responsible for the management and financial administration of public

admission to Windsor Castle and Frogmore House, Buckingham Palace,

including the Royal Mews, and The Queen's Galleries. Royal Collection

Enterprises also promotes access to the Royal Collection through

publishing, retail merchandise and the Picture Library.


Publishing forms an important part of the Royal Collection Trust's

ongoing programme to extend knowledge and enjoyment of the Collection's

treasures. Over fifty books about the Royal Collection have been produced

in recent years, ranging from scholarly exhibition catalogues to books for


In the mid-1990s the Royal Collection established its own imprint to

build a definitive series about the royal residences and the works of art.

These books are written by or in consultation with the Royal Collection's

own curators.

Royal Collection publications are available from the Royal Collection

shops at the Royal Mews, Windsor Castle, the Palace of Holyroodhouse, the

Summer Opening of the State Rooms at Buckingham Palace.

All profits from the sale of Royal Collection publications are dedicated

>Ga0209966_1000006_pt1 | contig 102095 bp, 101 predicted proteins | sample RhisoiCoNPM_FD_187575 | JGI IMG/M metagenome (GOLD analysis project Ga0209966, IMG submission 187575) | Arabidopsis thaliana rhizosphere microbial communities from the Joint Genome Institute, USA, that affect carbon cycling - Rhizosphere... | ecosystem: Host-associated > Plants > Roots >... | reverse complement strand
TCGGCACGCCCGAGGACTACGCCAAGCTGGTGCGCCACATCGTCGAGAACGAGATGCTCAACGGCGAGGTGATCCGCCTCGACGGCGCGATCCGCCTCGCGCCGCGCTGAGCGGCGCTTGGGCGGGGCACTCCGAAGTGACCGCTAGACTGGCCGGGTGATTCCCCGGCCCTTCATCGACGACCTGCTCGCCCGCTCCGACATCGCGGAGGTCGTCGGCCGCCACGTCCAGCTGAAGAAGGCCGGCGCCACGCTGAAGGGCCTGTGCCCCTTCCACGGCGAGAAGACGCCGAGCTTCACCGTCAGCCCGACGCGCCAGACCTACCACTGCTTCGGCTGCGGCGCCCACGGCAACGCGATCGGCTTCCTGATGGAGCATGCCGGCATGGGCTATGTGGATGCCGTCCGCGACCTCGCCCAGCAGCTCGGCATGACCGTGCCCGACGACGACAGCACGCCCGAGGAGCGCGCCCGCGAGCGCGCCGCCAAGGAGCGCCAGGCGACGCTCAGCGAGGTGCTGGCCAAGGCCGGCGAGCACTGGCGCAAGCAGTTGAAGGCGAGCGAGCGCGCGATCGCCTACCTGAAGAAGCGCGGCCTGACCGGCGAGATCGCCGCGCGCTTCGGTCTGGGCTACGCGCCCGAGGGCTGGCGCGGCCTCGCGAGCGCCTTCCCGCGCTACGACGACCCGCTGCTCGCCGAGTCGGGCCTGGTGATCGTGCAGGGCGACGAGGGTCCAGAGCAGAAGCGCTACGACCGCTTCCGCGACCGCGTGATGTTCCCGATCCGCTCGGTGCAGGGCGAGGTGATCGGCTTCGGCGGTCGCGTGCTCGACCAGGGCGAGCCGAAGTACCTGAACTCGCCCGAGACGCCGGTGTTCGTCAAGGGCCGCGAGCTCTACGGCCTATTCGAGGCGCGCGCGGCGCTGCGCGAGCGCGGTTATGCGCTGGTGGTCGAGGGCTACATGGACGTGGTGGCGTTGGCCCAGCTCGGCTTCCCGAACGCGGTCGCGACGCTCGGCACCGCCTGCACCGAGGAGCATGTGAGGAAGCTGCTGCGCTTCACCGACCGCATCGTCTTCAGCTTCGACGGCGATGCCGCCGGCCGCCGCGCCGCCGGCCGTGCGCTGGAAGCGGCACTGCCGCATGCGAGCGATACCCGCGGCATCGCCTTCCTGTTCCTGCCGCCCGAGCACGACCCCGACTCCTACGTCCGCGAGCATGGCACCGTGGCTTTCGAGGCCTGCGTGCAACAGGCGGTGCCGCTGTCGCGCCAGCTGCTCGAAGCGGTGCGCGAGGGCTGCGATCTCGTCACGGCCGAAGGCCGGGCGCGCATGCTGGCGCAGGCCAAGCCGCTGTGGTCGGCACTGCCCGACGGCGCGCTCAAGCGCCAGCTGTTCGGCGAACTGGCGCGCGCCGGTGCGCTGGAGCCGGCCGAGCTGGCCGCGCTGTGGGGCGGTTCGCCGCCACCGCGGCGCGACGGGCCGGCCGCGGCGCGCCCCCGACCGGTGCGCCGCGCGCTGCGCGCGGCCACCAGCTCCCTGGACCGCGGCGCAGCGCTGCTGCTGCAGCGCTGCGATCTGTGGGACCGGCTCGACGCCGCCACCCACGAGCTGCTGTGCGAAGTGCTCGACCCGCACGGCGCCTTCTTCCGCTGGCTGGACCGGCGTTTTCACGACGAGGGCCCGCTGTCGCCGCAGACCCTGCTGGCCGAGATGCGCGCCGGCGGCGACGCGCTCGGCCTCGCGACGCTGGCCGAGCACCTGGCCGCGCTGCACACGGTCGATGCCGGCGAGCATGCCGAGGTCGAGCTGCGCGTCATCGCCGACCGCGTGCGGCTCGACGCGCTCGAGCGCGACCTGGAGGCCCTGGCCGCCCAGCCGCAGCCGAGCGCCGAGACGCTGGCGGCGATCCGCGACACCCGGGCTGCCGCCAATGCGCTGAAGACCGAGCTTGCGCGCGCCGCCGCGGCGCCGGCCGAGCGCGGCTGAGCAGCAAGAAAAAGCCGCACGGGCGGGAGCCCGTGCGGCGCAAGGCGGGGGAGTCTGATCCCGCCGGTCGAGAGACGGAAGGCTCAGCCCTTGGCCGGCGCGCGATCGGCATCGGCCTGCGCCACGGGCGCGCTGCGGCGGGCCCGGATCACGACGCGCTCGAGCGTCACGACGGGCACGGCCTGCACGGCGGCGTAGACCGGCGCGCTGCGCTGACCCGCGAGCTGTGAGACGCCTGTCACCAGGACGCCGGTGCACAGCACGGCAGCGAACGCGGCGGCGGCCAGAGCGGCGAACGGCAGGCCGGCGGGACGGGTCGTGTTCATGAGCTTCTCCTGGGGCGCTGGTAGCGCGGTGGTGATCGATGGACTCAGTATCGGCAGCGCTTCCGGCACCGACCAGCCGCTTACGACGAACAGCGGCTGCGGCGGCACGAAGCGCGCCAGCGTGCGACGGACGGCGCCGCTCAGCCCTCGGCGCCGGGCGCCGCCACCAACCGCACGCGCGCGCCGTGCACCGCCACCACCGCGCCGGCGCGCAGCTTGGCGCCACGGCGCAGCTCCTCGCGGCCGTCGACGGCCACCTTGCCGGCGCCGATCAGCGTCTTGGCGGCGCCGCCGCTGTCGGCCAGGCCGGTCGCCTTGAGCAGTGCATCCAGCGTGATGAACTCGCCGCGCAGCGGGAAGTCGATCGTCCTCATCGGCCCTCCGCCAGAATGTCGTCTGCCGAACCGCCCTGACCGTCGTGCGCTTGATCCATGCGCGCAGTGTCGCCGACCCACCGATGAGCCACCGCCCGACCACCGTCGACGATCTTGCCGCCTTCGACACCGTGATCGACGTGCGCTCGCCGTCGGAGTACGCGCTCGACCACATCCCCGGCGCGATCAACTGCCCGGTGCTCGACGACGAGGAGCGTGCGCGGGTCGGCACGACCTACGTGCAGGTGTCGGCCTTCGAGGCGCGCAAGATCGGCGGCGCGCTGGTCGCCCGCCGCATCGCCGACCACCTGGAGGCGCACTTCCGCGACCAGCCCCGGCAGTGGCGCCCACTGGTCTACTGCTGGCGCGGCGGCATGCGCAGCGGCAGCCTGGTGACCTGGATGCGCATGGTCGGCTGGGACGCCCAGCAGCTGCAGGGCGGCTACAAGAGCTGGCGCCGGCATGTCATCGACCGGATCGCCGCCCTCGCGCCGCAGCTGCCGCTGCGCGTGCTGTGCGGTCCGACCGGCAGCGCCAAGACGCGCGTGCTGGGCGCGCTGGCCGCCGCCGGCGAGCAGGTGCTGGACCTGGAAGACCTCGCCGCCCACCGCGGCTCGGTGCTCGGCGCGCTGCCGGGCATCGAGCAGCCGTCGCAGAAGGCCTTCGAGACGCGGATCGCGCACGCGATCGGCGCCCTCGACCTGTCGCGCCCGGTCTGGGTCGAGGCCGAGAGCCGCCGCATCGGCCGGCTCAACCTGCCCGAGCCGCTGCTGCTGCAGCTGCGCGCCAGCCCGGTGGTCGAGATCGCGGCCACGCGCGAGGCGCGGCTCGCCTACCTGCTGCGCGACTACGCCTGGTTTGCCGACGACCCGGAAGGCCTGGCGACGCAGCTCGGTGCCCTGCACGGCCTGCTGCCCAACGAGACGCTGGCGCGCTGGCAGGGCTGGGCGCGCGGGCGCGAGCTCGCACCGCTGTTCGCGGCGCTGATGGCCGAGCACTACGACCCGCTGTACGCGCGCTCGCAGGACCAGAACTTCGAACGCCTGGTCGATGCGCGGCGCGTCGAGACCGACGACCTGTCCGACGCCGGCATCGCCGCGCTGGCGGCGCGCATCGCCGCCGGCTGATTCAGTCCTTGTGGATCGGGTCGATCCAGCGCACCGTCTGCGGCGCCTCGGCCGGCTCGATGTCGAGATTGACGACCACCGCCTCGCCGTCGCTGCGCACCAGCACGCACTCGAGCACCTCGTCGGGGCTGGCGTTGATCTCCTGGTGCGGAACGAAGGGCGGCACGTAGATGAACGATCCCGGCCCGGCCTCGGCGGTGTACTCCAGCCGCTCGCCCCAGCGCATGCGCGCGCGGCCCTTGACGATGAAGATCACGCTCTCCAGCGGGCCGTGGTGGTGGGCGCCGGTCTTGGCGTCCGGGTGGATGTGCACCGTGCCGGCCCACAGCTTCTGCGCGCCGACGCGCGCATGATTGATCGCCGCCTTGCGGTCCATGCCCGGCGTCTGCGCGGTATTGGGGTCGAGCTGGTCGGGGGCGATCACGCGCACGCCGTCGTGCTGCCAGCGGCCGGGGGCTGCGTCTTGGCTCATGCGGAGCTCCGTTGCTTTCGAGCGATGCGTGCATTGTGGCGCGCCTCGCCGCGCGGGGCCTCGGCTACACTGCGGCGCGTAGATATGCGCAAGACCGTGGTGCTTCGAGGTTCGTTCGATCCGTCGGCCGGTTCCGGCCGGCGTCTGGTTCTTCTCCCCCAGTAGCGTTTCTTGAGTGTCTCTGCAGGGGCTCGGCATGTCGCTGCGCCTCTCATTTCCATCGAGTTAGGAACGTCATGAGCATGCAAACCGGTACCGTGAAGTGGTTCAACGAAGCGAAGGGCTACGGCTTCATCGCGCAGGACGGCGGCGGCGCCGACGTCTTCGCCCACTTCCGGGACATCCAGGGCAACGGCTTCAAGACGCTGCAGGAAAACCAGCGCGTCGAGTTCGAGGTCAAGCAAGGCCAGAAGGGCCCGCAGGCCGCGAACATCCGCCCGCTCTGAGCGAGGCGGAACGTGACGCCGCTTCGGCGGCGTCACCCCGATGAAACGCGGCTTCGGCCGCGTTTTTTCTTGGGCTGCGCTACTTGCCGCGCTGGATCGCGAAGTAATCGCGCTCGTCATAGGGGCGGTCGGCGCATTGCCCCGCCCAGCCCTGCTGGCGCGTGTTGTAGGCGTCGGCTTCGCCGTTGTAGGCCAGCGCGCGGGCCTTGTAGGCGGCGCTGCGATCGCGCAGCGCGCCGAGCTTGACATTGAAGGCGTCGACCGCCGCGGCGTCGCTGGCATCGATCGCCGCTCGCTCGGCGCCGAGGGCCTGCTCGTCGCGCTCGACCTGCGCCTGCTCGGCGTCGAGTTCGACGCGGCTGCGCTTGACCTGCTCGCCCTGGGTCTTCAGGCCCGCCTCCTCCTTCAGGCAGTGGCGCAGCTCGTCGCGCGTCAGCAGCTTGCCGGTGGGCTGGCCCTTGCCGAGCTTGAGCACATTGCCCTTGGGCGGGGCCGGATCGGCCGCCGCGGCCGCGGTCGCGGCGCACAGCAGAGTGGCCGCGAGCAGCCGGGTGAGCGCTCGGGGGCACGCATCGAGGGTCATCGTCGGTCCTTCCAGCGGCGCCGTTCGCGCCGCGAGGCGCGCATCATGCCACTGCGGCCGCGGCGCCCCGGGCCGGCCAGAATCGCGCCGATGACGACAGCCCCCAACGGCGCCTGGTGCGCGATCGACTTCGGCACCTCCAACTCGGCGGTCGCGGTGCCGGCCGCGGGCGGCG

to the Royal Collection Trust.


The Royal Collection comprises the contents of all the royal palaces.

These include the official residences of The Queen, where the Collection

plays an important part in the life of a working palace - Buckingham

Palace, Windsor Castle and the Palace of Holyroodhouse (administered by the

Royal Collection Trust); the unoccupied residences - Hampton Court Palace,

Kensington Palace (State Apartments), Kew Palace, the Banqueting House,

Whitehall and the Tower of London (administered by the Historic Royal

Palaces Trust); and Osborne House (owned and administered by English


Items from the Collection may also be seen at the private homes of The

Queen - Sandringham House and Balmoral Castle.


Dedicated gallery spaces allow works from the Collection to be presented

and interpreted in different contexts, outside their historic settings, and

give public access to items that cannot be on permanent display for

conservation reasons. The exhibitions in The Queen's Galleries are

accompanied by full catalogues, bringing to the public new research on the

subject by the Royal Collection's curators.


The new Queen's Gallery at the Palace of Holyroodhouse in Edinburgh was

inaugurated by Her Majesty The Queen on 29 November 2002 and opened its

doors to the public the following day, St Andrew's Day. The inaugural